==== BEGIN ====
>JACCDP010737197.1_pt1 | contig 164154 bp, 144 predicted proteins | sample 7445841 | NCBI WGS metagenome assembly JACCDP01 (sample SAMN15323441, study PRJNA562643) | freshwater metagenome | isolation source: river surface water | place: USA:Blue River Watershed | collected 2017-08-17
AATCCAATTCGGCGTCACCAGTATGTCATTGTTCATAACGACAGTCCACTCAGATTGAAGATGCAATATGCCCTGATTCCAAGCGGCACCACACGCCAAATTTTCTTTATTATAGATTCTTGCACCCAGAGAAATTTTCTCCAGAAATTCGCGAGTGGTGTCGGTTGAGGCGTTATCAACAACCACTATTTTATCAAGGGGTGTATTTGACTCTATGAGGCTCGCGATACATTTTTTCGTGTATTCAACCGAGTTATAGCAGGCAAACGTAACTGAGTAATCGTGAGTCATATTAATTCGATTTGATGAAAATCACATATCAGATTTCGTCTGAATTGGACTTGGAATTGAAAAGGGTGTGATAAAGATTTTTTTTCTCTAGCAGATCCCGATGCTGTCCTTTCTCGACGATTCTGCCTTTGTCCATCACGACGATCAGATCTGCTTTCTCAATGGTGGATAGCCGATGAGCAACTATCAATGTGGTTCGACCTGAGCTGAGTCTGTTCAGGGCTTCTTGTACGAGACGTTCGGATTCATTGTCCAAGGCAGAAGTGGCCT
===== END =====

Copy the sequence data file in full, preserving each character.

>JACCDP010737197.1_pt1 | contig 164154 bp, 144 predicted proteins | sample 7445841 | NCBI WGS metagenome assembly JACCDP01 (sample SAMN15323441, study PRJNA562643) | freshwater metagenome | isolation source: river surface water | place: USA:Blue River Watershed | collected 2017-08-17
AATCCAATTCGGCGTCACCAGTATGTCATTGTTCATAACGACAGTCCACTCAGATTGAAGATGCAATATGCCCTGATTCCAAGCGGCACCACACGCCAAATTTTCTTTATTATAGATTCTTGCACCCAGAGAAATTTTCTCCAGAAATTCGCGAGTGGTGTCGGTTGAGGCGTTATCAACAACCACTATTTTATCAAGGGGTGTATTTGACTCTATGAGGCTCGCGATACATTTTTTCGTGTATTCAACCGAGTTATAGCAGGCAAACGTAACTGAGTAATCGTGAGTCATATTAATTCGATTTGATGAAAATCACATATCAGATTTCGTCTGAATTGGACTTGGAATTGAAAAGGGTGTGATAAAGATTTTTTTTCTCTAGCAGATCCCGATGCTGTCCTTTCTCGACGATTCTGCCTTTGTCCATCACGACGATCAGATCTGCTTTCTCAATGGTGGATAGCCGATGAGCAACTATCAATGTGGTTCGACCTGAGCTGAGTCTGTTCAGGGCTTCTTGTACGAGACGTTCGGATTCATTGTCCAAGGCAGAAGTGGCCT